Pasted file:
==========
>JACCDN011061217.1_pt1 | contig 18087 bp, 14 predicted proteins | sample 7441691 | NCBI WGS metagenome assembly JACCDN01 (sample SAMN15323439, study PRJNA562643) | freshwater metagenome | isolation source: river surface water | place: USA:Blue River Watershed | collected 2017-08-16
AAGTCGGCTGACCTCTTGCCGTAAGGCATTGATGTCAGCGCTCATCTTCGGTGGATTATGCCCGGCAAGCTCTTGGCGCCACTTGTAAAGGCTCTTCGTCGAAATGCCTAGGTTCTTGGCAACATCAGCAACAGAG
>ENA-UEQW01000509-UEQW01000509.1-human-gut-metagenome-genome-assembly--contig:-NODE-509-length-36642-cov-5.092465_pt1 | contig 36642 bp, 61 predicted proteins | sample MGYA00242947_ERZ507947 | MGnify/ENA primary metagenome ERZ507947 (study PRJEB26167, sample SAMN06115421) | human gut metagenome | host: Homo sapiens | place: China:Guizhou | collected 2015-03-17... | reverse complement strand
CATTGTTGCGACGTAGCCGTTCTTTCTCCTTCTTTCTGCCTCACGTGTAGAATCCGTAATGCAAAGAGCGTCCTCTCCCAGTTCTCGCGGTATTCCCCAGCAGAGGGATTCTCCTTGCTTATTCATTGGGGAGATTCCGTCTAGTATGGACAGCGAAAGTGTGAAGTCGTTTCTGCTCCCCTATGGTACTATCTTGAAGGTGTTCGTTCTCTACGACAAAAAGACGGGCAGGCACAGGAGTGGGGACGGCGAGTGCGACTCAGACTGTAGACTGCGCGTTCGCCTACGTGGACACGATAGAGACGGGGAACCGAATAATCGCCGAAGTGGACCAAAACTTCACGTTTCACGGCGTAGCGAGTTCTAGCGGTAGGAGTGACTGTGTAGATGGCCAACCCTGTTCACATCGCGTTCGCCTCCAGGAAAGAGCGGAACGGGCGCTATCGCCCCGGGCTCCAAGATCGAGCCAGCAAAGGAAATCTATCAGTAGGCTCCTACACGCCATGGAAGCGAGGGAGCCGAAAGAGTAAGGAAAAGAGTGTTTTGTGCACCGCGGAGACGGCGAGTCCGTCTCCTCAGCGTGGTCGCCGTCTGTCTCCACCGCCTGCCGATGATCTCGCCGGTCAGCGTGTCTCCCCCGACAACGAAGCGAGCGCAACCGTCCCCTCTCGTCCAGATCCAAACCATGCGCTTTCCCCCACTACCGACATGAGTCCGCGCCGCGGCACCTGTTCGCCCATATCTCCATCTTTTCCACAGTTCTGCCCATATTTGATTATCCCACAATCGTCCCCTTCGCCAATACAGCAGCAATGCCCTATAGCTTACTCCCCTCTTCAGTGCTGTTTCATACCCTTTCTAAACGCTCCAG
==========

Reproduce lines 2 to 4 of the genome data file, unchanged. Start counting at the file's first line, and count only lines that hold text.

AAGTCGGCTGACCTCTTGCCGTAAGGCATTGATGTCAGCGCTCATCTTCGGTGGATTATGCCCGGCAAGCTCTTGGCGCCACTTGTAAAGGCTCTTCGTCGAAATGCCTAGGTTCTTGGCAACATCAGCAACAGAG
>ENA-UEQW01000509-UEQW01000509.1-human-gut-metagenome-genome-assembly--contig:-NODE-509-length-36642-cov-5.092465_pt1 | contig 36642 bp, 61 predicted proteins | sample MGYA00242947_ERZ507947 | MGnify/ENA primary metagenome ERZ507947 (study PRJEB26167, sample SAMN06115421) | human gut metagenome | host: Homo sapiens | place: China:Guizhou | collected 2015-03-17... | reverse complement strand
CATTGTTGCGACGTAGCCGTTCTTTCTCCTTCTTTCTGCCTCACGTGTAGAATCCGTAATGCAAAGAGCGTCCTCTCCCAGTTCTCGCGGTATTCCCCAGCAGAGGGATTCTCCTTGCTTATTCATTGGGGAGATTCCGTCTAGTATGGACAGCGAAAGTGTGAAGTCGTTTCTGCTCCCCTATGGTACTATCTTGAAGGTGTTCGTTCTCTACGACAAAAAGACGGGCAGGCACAGGAGTGGGGACGGCGAGTGCGACTCAGACTGTAGACTGCGCGTTCGCCTACGTGGACACGATAGAGACGGGGAACCGAATAATCGCCGAAGTGGACCAAAACTTCACGTTTCACGGCGTAGCGAGTTCTAGCGGTAGGAGTGACTGTGTAGATGGCCAACCCTGTTCACATCGCGTTCGCCTCCAGGAAAGAGCGGAACGGGCGCTATCGCCCCGGGCTCCAAGATCGAGCCAGCAAAGGAAATCTATCAGTAGGCTCCTACACGCCATGGAAGCGAGGGAGCCGAAAGAGTAAGGAAAAGAGTGTTTTGTGCACCGCGGAGACGGCGAGTCCGTCTCCTCAGCGTGGTCGCCGTCTGTCTCCACCGCCTGCCGATGATCTCGCCGGTCAGCGTGTCTCCCCCGACAACGAAGCGAGCGCAACCGTCCCCTCTCGTCCAGATCCAAACCATGCGCTTTCCCCCACTACCGACATGAGTCCGCGCCGCGGCACCTGTTCGCCCATATCTCCATCTTTTCCACAGTTCTGCCCATATTTGATTATCCCACAATCGTCCCCTTCGCCAATACAGCAGCAATGCCCTATAGCTTACTCCCCTCTTCAGTGCTGTTTCATACCCTTTCTAAACGCTCCAG